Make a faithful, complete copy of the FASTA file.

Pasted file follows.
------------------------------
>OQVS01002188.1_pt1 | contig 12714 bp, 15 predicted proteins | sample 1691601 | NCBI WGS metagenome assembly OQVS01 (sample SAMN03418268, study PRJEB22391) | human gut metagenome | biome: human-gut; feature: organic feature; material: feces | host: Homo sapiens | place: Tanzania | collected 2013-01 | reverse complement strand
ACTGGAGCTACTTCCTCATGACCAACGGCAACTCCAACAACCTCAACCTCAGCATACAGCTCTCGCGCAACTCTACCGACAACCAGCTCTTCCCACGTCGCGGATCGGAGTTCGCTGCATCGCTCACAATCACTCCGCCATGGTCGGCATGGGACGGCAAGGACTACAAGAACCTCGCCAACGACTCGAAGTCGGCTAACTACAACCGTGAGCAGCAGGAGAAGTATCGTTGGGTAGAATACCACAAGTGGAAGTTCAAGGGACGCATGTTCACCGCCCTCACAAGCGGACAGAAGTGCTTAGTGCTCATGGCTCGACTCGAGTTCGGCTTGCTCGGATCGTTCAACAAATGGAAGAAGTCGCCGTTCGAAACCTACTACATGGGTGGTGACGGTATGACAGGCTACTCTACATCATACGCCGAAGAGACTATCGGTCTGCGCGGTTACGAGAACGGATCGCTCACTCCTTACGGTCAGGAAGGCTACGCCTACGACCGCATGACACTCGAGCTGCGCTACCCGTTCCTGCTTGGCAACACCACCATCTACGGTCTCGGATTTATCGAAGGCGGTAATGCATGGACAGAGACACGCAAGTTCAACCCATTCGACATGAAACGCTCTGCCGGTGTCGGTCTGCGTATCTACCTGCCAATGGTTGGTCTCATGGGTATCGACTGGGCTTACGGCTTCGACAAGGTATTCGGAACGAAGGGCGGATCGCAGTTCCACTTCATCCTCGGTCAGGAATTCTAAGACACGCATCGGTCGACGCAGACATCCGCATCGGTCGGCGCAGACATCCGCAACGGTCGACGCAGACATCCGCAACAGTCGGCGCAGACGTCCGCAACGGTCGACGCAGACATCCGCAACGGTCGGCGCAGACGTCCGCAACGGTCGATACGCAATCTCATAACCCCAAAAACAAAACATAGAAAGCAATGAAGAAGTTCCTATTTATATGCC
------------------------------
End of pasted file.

>OQVS01002188.1_pt1 | contig 12714 bp, 15 predicted proteins | sample 1691601 | NCBI WGS metagenome assembly OQVS01 (sample SAMN03418268, study PRJEB22391) | human gut metagenome | biome: human-gut; feature: organic feature; material: feces | host: Homo sapiens | place: Tanzania | collected 2013-01 | reverse complement strand
ACTGGAGCTACTTCCTCATGACCAACGGCAACTCCAACAACCTCAACCTCAGCATACAGCTCTCGCGCAACTCTACCGACAACCAGCTCTTCCCACGTCGCGGATCGGAGTTCGCTGCATCGCTCACAATCACTCCGCCATGGTCGGCATGGGACGGCAAGGACTACAAGAACCTCGCCAACGACTCGAAGTCGGCTAACTACAACCGTGAGCAGCAGGAGAAGTATCGTTGGGTAGAATACCACAAGTGGAAGTTCAAGGGACGCATGTTCACCGCCCTCACAAGCGGACAGAAGTGCTTAGTGCTCATGGCTCGACTCGAGTTCGGCTTGCTCGGATCGTTCAACAAATGGAAGAAGTCGCCGTTCGAAACCTACTACATGGGTGGTGACGGTATGACAGGCTACTCTACATCATACGCCGAAGAGACTATCGGTCTGCGCGGTTACGAGAACGGATCGCTCACTCCTTACGGTCAGGAAGGCTACGCCTACGACCGCATGACACTCGAGCTGCGCTACCCGTTCCTGCTTGGCAACACCACCATCTACGGTCTCGGATTTATCGAAGGCGGTAATGCATGGACAGAGACACGCAAGTTCAACCCATTCGACATGAAACGCTCTGCCGGTGTCGGTCTGCGTATCTACCTGCCAATGGTTGGTCTCATGGGTATCGACTGGGCTTACGGCTTCGACAAGGTATTCGGAACGAAGGGCGGATCGCAGTTCCACTTCATCCTCGGTCAGGAATTCTAAGACACGCATCGGTCGACGCAGACATCCGCATCGGTCGGCGCAGACATCCGCAACGGTCGACGCAGACATCCGCAACAGTCGGCGCAGACGTCCGCAACGGTCGACGCAGACATCCGCAACGGTCGGCGCAGACGTCCGCAACGGTCGATACGCAATCTCATAACCCCAAAAACAAAACATAGAAAGCAATGAAGAAGTTCCTATTTATATGCC